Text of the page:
On the other hand, there are some noticeable variations across these 17 surveys as well. One of the biggest jumps is made by Dwight Eisenhower, who is ranked only 22nd in the first survey in which he is included conducted during the early 1960’s, shortly after he stepped down, but who now ranks 9th overall based on all 17 surveys. Eisenhower’s rise was fueled primarily by archives released in the 1970’s that led many scholars, most notably Fred Greenstein, to reevaluate Eisenhower “hidden-hand” leadership. But it also reflects the passage of time. With hindsight, the years of general peace and prosperity enjoyed during the Eisenhower era seemed far more impressive after Vietnam, stagflation and myriad other controversial events since.
Eisenhower’s rise is a reminder that these current rankings are not set in stone. One crude way to gauge the relative uncertainty of scholars’ rankings is to measure the standard deviation of each president’s average ranking based on all 17 polls. (Think of standard deviation as the “average” spread around each president’s mean ranking; the greater the deviation, the larger the discrepancy among scholars’ evaluations.)
Which President’s ranking has the highest deviation? Not surprisingly, it is George W. Bush’s; although ranked on average 34th, the standard deviation around that slot is 7.5 positions. Note, however, that this reflects the inclusion of the more positive evaluations he received while in office; if we include only his post-presidential rankings, the standard deviation decreases considerably.
Among those presidents who rank among the top ten in standard deviation, signifying greater uncertainty in their average ranking, only one served in the post-World War II modern era. That is Ronald Reagan, who is ranked 16th overall but comes in third with a standard deviation of 6.7 slots. (The other “modern” presidents with high standard deviations in their rankings are Jimmy Carter (4.73) and Richard Nixon (4.68), who rank 11th and 12th respectively.) Evidently scholars are still struggling to come to grips with Reagan’s role across a range of issues, such as economic growth in the 1980’s, budget deficits, and ending the Cold War, to name just a few. It may also be the case that Reagan is a more polarizing figure – one that splits scholars along ideological or partisan lines, although this is hard to assess without knowing who conducts the rankings, and something about their backgrounds as well.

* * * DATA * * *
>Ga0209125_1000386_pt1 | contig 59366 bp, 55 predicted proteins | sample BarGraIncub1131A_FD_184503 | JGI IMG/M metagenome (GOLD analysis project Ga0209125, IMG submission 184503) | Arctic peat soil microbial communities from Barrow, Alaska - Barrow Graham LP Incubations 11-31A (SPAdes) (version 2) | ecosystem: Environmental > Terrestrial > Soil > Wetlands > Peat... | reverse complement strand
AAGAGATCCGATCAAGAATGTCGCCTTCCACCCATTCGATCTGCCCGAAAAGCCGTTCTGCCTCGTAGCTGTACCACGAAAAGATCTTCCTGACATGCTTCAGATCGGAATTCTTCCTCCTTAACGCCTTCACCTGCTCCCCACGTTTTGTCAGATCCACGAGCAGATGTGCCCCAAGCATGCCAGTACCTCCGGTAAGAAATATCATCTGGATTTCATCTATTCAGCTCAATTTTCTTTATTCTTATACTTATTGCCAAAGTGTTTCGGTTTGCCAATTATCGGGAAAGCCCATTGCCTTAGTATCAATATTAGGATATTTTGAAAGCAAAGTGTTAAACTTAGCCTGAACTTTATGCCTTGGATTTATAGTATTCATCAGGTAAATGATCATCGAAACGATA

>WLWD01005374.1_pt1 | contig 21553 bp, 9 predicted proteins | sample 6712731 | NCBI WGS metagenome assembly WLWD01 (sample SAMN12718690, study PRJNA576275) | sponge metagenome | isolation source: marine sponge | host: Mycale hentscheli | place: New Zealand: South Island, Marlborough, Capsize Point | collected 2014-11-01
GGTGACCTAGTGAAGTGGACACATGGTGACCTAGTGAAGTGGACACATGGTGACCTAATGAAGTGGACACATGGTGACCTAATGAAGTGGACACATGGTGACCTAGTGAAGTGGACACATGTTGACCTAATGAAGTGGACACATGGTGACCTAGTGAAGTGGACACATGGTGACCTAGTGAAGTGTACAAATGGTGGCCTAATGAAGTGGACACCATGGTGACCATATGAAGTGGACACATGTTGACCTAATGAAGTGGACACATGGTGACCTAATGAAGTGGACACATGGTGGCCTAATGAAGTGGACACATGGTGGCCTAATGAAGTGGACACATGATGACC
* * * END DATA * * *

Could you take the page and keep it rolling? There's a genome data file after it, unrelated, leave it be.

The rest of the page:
Bush concludes his memoirs Decision Points by reminding readers that at one point Reagan was “denounced” as a “dunce and warmonger”, and now is viewed as “Great Communicator” who helped win the Cold War. Whether one agrees with Bush’s evaluation of Reagan or not , it does raise the question whether he will also see a reappraisal of his presidency, one that will place it in a more favorable light. It is far too early to know where he will ultimately rank. But I think his future ranking is likely to depend on two factors. First, as with Eisenhower, will scholars digging through the archival record discover evidence that will cause them to reevaluate Bush’s decisionmaking? I’m skeptical that this type of archival-based reevaluation will happen because, unlike with Eisenhower, there has never been much doubt regarding Bush’s decisiveness. He was clearly in charge of his presidency (although some still speculate that Richard Cheney was something akin to Bush’s “co-president”).
The second factor is whether subsequent events will make Bush’s presidency look more positive. What might those events be? It seems to me that the lynchpin is what happens in Iraq. If it becomes a functioning democracy (preferably one that pumps huge quantities of oil!), against a backdrop of a Mideast region where democracy movements have broken out all over, it will inevitably raise the question – a not uncontroversial one, to be sure – regarding whether and to what extent Bush’s policies can be said to have contributed to this development.
We are far too close to Bush’s presidency, and events far too fluid, to make this assessment now, of course (although I fully expect partisans to immediately jump on me for even suggesting he might be credited with influencing reform in the Mideast!) But I don’t find it far fetched to believe several decades from now Bush’s historical ranking may well improve, much as Reagan’s and Eisenhower’s have. His ranking will also depend in large part on judgments regarding the War on Terror and the relative blame/credit he gets for 9-11 and for keeping the nation safe from attack in the post-9-11 years. That judgment too will depend on events occurring after Bush has left office.
In the meantime, let the debate begin!